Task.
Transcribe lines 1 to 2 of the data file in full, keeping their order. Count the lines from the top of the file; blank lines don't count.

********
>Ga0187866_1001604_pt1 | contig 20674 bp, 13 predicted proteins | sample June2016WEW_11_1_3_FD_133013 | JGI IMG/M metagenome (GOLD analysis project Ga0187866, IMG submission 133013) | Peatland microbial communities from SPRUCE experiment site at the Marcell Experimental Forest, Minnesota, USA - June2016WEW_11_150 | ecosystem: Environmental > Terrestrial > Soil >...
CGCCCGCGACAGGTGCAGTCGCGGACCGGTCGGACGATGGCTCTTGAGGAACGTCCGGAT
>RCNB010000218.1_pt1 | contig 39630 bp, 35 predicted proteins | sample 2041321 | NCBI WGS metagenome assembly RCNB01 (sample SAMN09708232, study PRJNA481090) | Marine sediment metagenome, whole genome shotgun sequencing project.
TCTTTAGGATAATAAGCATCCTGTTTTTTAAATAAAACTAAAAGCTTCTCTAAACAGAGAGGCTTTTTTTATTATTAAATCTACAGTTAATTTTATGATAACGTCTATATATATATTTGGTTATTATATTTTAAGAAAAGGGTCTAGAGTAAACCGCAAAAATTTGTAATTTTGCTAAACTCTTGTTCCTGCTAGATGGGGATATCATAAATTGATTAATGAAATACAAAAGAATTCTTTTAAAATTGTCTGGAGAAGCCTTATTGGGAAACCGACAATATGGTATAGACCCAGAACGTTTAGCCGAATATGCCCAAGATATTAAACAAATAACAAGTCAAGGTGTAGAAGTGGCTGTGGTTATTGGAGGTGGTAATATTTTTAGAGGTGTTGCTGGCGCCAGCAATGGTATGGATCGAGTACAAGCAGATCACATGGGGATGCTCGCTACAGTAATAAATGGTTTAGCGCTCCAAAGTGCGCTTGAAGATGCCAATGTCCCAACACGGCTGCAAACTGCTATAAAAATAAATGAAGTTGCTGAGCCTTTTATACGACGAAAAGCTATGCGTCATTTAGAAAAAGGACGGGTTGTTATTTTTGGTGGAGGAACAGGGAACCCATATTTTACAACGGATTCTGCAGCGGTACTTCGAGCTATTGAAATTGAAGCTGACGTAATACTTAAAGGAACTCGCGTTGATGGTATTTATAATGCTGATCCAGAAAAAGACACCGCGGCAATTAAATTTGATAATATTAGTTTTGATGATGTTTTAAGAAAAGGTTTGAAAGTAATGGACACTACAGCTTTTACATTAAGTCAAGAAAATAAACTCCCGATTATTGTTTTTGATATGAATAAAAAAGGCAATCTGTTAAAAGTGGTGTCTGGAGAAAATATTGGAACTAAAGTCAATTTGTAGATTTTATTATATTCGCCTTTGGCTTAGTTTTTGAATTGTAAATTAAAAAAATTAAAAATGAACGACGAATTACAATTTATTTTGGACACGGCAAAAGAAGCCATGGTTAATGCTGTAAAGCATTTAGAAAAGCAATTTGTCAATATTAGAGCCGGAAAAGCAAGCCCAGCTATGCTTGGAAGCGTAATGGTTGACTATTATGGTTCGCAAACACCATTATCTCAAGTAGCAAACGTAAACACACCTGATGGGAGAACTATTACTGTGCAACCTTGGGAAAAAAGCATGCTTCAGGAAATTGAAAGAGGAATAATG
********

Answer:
>Ga0187866_1001604_pt1 | contig 20674 bp, 13 predicted proteins | sample June2016WEW_11_1_3_FD_133013 | JGI IMG/M metagenome (GOLD analysis project Ga0187866, IMG submission 133013) | Peatland microbial communities from SPRUCE experiment site at the Marcell Experimental Forest, Minnesota, USA - June2016WEW_11_150 | ecosystem: Environmental > Terrestrial > Soil >...
CGCCCGCGACAGGTGCAGTCGCGGACCGGTCGGACGATGGCTCTTGAGGAACGTCCGGAT